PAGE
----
Mandalit del Barco

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Transcript

ROBERT SIEGEL, HOST:

It sometimes feels like church in the auditorium of the Professional Musicians union in Hollywood. It's a Sunday morning, and hundreds of people are gathered to meditate, sing and listen to inspirational poetry and stories.

But then the live band starts up — performing songs by the Beatles, the Rolling Stones and Jerry Lee Lewis. And instead of a sermon, there's a lecture by experimental psychologist and neuroscientist Jessica Cail about the biology of gender identification and sexual orientation.

Rapper and producer Sean "Diddy" Combs, director Robert Rodriguez, and basketball legend Magic Johnson each now has his own new cable TV networks. Their channels were part of a merger deal Comcast made with the FCC to give a shot to new networks owned by African Americans, Latinos and others.

Last month, Combs threw on his classic Puff Daddy alias to welcome millennial viewers to his new music network, Revolt.

Fifteen percent of Americans don't use the Internet, according to a survey by the Pew Research Center. Most of these "offline adults" are 65 years old or older, many live in rural areas and have incomes lower than $30,000 a year.

Fox's new sitcom Dads features unflattering images and jokes about Asian-Americans, Latinos and women. Fox is promoting the film by embracing all the criticism that calls it offensive.

Evangeline Ordaz is no ordinary Hollywood show runner. When she's not teaching constitutional law or rehabbing historic buildings, she's writing for a racy soap opera about Latino teens in East Los Angeles. East Los High was a big summer success for the TV-on-demand website Hulu, and much of the credit for keeping the show real goes to its multitalented main writer.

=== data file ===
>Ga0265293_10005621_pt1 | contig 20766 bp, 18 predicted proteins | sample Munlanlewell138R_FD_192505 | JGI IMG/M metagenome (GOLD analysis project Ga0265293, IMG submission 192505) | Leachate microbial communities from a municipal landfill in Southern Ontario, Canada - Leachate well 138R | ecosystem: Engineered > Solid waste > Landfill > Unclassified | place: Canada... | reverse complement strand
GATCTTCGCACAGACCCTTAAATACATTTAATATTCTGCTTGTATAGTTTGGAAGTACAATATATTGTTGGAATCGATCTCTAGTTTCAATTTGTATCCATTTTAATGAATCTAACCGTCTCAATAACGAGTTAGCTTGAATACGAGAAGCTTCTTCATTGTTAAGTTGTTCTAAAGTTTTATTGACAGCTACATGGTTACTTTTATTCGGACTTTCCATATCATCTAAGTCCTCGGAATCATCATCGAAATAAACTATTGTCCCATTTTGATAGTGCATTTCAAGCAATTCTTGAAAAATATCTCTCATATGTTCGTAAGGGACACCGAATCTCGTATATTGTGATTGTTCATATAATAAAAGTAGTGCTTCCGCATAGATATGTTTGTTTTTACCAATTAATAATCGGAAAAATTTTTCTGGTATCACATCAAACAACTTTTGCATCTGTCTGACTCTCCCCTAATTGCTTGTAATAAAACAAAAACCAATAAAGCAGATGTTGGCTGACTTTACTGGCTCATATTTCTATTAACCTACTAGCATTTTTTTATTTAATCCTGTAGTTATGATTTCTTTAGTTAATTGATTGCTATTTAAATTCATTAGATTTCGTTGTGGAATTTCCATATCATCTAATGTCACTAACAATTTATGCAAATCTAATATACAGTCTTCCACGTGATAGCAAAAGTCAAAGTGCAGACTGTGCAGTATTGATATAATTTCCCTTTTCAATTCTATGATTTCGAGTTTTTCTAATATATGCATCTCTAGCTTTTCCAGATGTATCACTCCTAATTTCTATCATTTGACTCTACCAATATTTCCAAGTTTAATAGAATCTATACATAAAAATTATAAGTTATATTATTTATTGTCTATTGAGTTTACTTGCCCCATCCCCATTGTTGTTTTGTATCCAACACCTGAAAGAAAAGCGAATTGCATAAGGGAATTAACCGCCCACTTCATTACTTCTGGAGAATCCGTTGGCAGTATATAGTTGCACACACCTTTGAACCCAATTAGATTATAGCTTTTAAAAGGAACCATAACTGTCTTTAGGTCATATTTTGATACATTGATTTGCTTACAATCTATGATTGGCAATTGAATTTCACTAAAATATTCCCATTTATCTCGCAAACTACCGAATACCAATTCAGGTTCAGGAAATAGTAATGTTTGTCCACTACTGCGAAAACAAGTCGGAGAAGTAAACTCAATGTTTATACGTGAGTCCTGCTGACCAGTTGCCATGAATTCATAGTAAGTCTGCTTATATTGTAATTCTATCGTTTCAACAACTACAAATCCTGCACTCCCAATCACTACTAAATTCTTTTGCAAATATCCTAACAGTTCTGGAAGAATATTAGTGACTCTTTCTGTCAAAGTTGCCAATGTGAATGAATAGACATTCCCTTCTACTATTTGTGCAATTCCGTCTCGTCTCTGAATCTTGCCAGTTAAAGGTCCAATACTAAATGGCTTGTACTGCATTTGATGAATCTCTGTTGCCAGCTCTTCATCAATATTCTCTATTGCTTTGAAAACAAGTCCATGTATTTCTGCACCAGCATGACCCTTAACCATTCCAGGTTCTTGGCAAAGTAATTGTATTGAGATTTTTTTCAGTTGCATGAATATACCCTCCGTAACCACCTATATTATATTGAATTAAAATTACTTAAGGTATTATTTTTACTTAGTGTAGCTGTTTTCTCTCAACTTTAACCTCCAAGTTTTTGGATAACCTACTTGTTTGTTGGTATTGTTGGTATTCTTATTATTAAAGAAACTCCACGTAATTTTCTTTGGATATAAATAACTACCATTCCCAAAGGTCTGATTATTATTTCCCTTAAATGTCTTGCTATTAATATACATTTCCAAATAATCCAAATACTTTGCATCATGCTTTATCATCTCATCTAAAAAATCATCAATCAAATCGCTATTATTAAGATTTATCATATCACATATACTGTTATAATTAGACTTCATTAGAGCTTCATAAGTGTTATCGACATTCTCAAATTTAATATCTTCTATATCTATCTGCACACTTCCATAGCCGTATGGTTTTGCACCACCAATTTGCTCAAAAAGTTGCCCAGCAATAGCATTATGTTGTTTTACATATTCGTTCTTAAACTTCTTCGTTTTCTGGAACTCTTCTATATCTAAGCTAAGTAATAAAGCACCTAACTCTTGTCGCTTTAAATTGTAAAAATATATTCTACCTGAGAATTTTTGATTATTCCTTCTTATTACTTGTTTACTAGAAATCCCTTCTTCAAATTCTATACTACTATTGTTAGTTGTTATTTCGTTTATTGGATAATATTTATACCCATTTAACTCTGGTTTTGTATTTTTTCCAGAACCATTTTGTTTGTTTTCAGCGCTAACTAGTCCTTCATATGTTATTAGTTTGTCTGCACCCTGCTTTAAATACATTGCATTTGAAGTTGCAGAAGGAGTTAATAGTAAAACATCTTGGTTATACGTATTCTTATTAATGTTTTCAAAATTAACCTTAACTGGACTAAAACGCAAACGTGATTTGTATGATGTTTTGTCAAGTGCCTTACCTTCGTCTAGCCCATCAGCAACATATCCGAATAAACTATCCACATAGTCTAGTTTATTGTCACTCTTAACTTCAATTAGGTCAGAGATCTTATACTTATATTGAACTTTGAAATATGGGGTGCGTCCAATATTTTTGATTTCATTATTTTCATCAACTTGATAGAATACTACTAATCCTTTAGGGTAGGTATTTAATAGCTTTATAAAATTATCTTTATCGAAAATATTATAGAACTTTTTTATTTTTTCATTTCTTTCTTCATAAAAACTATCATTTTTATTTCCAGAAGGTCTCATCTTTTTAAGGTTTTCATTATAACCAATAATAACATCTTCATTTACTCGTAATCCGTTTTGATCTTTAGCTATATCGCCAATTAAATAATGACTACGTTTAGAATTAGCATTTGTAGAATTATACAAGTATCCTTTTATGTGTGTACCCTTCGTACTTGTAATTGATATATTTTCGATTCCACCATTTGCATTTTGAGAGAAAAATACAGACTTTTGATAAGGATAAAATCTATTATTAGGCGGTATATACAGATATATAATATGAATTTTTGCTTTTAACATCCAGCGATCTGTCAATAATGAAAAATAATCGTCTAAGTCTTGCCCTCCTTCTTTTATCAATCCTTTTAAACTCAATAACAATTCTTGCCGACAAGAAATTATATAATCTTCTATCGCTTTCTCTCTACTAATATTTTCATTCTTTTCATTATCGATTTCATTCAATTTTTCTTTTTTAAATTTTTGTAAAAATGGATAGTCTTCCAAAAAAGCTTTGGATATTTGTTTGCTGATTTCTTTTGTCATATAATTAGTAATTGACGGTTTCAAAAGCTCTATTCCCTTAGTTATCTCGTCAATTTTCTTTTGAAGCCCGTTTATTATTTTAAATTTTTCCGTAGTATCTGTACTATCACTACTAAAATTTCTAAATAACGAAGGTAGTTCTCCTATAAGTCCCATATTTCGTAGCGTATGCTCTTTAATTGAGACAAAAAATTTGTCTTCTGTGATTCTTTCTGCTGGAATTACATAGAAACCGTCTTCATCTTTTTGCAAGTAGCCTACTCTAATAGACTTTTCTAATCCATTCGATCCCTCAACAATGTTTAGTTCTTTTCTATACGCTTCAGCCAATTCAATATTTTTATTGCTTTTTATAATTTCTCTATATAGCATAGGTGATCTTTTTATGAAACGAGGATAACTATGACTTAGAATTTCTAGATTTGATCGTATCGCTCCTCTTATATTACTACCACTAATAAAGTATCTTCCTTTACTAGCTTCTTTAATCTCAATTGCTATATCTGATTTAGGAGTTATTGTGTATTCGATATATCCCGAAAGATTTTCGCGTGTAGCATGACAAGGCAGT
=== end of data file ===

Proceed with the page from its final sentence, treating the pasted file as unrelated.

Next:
Ordaz was born and bred in East Los Angeles — East Los, as it's known. She still lives there, and you can hear the neighborhood cadence in her voice.

Copyright 2015 NPR. To see more, visit http://www.npr.org/.

Transcript

RENEE MONTAGNE, HOST:

Ray Dolby, whose inventions revolutionized the way audiences listen to entertainment, has died. He was 80 years old.

NPR's Mandalit del Barco reports the sound pioneer - whose name became synonymous with sound - died at home in San Francisco.

Celebrity editor Tina Brown announced Wednesday that she's leaving The Daily Beast to launch her own media company. She has been a regular guest on Morning Edition. Brown, 59, plans to produce live forums on news topics.

Brown has edited some of the most prestigious publications: Vanity Fair, The New Yorker and Tattler. Five years ago, she helped found The Daily Beast — a news and opinion website. Now, the editor-in-chief says she's leaving to do what she calls "theatrical journalism" before live audiences.

Adult film production in California is now suspended after a number of performers tested positive for HIV. Four cases have been reported in the past few months, including one on Monday.

If ever there was an "I told you so moment" for the AIDS Healthcare Foundation, it's now. The organization has been campaigning for condoms to be mandatory during porn shoots. Last year, it sponsored a measure in Los Angeles County to that effect, which voters approved.

Novelist Sue Grafton is a real hoot. She's just as likely to talk, in that native Kentucky drawl of hers, about her prized silver-coin mint julep cups as about a juicy murder mystery. But she does have a crime writer's imagination.

"I always say to people, 'Don't cross me, OK? Because you will be so sorry,'" she says. "'I have ways to kill you you ain't even thought of yet.'"

For three consecutive weeks this summer, Spanish-language TV network Univision won the prime-time ratings among young adult viewers. The network is bragging about its prime-time ratings domination with full-page ads in the LA Times, New York Times and Wall Street Journal. Its English-language video exclaims: "For the first time ever, Univision is now the number one network in any language."

The Lone Ranger has long been a fictional hero, taming the Wild West with his trusty Indian guide, Tonto. The faithful companion helps the white man fight bad guys, and does so speaking in pidgin English.

Tonto made his first appearance on the radio in the 1930s, voiced by a non-Native American actor, John Todd. In the series, Western settlers face down what they call "redskins" and "savages." And trusty Tonto is always on hand to interpret the smoke signals.

NBC's singing competition The Voice dominated the ratings game this spring and last fall. Now, the Spanish kids' version has become the top-rated show for NBC's sister network, Telemundo. The show, taped before an audience in Miami, features Latino children from the U.S. competing for a scholarship and a recording contract.

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